AFTER three decades without significant improvements in national incomes or welfare—and at a time when citizens are being asked to make major sacrifices in the name of economic reform—Africans are increasingly aware of the need to articulate a new, well-defined vision for the future.
During the 1980s, African countries were beset by a series of short-term financial crises that focused governments’ attention on solving urgent and immediate problems. The implementation of economic adjustment programs and the need to achieve short-term financial stability took precedence over all else. By default, ambitious development objectives were mostly abandoned.
Toward the end of the 1980s, however, leaders began to recognize that excessive preoccupation with short-term issues had led to the neglect of measures essential for sustainable long-term improvements in national welfare. Consensus began to emerge within Africa on the need to take stock and plan for a better future. In April 1989, in Addis Ababa, Ethiopia, African ministers of planning resolved to revitalize long-term development planning in the region. Eight months later, the World Bank published a report entitled Sub- Saharan Africa: From Crisis to Sustainable Growth: Long-Term Perspective Study, which sketched out a strategy for economic recovery.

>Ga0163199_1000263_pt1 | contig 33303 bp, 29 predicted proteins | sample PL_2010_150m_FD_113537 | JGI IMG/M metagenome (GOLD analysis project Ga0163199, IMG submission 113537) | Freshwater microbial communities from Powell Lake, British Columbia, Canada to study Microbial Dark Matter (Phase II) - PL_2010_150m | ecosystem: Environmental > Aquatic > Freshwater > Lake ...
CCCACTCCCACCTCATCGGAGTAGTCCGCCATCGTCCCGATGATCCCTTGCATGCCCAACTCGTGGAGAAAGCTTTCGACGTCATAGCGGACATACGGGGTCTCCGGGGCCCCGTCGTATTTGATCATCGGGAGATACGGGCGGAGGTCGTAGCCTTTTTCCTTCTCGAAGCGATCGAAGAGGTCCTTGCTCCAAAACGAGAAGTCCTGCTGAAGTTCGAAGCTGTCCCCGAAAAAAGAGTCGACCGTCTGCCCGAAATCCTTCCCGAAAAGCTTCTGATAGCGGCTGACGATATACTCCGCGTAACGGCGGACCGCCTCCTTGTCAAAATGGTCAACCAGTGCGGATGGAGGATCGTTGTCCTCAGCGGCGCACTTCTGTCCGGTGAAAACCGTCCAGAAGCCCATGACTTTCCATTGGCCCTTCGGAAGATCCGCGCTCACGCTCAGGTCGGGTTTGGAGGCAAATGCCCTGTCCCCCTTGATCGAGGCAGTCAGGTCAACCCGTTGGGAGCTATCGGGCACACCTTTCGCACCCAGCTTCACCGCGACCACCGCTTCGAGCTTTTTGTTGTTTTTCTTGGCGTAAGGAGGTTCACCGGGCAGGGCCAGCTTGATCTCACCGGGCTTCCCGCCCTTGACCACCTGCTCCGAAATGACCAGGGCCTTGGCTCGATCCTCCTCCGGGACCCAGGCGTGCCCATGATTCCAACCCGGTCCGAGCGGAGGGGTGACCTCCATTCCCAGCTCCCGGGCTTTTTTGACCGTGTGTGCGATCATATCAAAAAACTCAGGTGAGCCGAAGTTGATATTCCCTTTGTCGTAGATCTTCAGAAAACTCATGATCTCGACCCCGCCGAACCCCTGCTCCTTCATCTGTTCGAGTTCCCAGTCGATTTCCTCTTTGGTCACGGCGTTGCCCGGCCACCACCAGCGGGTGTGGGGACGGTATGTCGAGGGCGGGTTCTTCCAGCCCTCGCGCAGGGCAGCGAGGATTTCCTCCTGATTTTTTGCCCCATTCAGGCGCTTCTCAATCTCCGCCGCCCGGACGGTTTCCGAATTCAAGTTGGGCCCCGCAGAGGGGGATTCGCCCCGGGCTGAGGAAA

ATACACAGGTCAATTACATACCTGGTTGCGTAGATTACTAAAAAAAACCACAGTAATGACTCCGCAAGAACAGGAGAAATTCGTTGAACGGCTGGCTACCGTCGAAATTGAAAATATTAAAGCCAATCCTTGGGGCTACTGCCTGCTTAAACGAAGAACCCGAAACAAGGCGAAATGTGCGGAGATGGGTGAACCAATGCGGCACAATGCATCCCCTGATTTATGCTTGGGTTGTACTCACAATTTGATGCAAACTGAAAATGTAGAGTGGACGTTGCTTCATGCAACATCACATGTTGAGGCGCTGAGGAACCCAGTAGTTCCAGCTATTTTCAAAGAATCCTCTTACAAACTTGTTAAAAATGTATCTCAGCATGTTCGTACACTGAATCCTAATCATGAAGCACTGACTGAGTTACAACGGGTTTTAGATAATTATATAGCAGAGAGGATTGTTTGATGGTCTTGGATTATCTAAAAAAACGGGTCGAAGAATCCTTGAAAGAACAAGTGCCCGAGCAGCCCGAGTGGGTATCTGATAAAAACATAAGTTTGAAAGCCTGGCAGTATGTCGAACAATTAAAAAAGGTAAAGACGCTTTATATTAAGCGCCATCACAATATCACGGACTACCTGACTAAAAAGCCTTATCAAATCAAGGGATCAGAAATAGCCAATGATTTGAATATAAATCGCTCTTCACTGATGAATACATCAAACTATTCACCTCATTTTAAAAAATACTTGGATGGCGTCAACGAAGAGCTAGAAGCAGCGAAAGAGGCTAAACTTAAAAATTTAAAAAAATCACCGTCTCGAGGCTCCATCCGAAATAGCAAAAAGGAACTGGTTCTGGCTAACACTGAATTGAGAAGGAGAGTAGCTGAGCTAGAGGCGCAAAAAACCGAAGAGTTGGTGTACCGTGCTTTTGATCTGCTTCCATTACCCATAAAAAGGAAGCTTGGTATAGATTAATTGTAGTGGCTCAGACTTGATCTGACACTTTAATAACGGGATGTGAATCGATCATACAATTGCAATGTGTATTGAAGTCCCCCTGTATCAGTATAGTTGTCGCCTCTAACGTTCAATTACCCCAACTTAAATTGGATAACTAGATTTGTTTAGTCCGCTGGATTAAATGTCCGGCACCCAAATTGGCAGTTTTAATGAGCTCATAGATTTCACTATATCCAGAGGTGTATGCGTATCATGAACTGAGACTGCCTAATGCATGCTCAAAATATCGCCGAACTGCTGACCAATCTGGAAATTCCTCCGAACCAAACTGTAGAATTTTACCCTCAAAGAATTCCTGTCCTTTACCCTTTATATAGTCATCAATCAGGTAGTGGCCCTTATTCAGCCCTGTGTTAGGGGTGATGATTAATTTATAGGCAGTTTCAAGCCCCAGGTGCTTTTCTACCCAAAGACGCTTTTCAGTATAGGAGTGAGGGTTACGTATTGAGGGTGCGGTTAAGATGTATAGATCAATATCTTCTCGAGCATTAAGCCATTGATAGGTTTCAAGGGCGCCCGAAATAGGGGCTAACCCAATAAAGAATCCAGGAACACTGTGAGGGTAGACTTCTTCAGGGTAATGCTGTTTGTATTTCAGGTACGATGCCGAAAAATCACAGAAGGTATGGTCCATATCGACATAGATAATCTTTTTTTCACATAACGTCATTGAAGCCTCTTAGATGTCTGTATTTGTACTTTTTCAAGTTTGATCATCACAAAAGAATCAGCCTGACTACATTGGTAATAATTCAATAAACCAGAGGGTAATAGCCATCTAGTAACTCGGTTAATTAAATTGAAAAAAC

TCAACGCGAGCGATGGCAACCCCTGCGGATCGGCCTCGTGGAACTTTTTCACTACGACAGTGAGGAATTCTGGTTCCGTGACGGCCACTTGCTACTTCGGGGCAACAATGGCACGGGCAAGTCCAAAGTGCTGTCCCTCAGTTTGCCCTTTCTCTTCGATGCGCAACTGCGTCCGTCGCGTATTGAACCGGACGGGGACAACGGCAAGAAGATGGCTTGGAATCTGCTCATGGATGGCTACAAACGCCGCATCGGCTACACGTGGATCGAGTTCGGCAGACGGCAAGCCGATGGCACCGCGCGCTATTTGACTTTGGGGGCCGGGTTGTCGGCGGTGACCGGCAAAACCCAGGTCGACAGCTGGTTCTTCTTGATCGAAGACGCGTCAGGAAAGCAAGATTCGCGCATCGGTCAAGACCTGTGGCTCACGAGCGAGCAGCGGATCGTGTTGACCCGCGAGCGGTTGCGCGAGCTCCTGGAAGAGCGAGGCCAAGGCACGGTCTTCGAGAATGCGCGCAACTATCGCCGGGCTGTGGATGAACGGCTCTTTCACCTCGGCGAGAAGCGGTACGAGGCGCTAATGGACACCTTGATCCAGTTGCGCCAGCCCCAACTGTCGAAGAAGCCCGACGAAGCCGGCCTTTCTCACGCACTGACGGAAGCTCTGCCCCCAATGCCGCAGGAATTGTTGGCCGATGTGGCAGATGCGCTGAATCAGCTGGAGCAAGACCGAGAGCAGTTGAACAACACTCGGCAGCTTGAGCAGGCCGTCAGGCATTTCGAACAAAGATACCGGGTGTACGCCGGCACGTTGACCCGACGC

The key elements were:
• greater attention to human resources development;
• substantially increased levels of savings and investment;
• a much more supportive environment for private sector development;
• continued macroeconomic reforms, liberalizing prices, greater reliance on markets, and the achievement of sustainable public finance goals; and
• improved public management and greater efforts to build capacity.
In July 1990, the Maastricht Ministerial Conference of African and International Donor Governments adopted a resolution recommending the preparation of national long- term perspective studies (NLTPS). At that time, 15 countries declared their intention to prepare these plans, which are now in varying degrees of preparation—Cote d’lvoire, Gabon, and Mauritius are the most advanced, while eight others are just beginning. Progress has generally been slow, because the task is complex and the process is hard to manage. The UN Development Programme has earmarked $9.5 million for a 5-year regional NLTPS support project, with a team of experts already in place in Abidjan, Cote d’lvoire.